After plummeting 30 per cent on average last year, global diversified miners have staged a mini rally in the first two months of 2012.
For the first time in a while, this group, which includes Anglo American, BHP Billiton, Rio Tinto and Teck Resources , can feel some optimism. Since Jan. 1, it is up an average of 14 per cent, beating the S&P 500's 8-per-cent gain, and a 6-per-cent gain for the FTSE 100. Plus, its average discount to net asset value has narrowed to about 14 per cent since January.
The question now is can it last? Last year these shares plummeted because of lower commodity prices, higher costs and related earnings downgrades. To continue their rebound, they need commodities to recover and/or production growth.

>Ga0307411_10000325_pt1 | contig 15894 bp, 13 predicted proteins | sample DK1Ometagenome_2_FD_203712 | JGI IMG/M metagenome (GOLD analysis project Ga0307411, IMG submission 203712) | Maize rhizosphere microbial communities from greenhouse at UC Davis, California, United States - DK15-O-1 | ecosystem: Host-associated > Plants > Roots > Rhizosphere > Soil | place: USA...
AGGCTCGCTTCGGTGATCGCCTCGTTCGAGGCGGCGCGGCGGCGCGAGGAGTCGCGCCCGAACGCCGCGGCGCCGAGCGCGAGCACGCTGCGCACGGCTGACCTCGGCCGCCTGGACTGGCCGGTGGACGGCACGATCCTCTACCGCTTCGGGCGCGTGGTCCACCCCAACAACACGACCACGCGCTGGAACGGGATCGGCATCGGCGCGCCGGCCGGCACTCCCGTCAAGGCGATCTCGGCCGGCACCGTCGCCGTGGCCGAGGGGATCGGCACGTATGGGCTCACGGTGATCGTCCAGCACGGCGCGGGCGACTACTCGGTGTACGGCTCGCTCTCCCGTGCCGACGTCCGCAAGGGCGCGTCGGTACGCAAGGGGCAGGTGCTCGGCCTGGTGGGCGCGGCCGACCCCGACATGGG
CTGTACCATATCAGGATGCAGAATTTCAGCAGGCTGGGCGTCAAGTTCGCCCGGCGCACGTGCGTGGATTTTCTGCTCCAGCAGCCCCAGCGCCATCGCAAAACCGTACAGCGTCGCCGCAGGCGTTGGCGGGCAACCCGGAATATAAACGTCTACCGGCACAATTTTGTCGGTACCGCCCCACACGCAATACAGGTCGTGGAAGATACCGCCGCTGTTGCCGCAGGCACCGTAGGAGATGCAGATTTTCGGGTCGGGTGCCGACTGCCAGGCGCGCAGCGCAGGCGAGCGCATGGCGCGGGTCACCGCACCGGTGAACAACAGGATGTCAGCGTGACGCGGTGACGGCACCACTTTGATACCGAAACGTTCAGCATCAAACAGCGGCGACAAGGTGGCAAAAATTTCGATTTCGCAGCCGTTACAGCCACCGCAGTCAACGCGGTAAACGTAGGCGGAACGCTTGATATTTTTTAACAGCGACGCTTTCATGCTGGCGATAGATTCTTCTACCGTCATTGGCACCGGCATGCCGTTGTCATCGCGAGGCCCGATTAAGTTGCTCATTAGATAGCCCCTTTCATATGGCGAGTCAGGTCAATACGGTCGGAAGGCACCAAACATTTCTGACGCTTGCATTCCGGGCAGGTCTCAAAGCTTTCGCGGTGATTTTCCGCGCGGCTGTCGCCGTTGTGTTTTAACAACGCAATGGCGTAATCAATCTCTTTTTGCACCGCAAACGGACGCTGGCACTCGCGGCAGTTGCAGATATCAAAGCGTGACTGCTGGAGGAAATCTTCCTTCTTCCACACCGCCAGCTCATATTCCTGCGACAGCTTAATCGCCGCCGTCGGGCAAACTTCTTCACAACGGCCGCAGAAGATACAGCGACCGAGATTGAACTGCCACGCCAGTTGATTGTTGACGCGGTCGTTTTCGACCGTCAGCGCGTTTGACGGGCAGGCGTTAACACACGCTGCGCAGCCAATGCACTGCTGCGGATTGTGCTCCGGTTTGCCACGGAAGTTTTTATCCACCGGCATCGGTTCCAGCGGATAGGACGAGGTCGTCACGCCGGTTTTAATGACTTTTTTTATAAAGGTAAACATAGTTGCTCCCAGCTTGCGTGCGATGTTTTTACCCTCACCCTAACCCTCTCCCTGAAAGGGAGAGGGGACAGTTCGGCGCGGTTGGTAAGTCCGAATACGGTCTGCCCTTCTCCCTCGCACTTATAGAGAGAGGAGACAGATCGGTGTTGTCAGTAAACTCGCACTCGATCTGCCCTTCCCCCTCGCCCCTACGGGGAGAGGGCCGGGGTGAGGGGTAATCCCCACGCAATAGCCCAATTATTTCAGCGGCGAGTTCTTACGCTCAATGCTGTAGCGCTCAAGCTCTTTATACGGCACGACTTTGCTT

On the price front, many commodities are still much weaker than they were as recently as August, 2011. Take iron ore. Last August it was worth about $180 (U.S.) per tonne. Today it's about $135 per tonne. Yet there is some hope. Copper, for instance, is back up to $3.86 per pound, a very strong valuation relative to its historical prices.
The problem is that so much of future growth depends on China. As RBC Dominion Securities points out in a research note, commodities such as iron ore are heavily reliant on the pace of Chinese production. And the latest numbers out of the world's second largest economy aren't very encouraging, demonstrating a slowing of GDP growth and industrial production. No doubt, it's still growth, but just not as strong as before.
RBC's take: "While ratings near historical averages do help support the diversified majors, we do not see any catalysts in the near term and would expect some further earnings downgrades into Q2."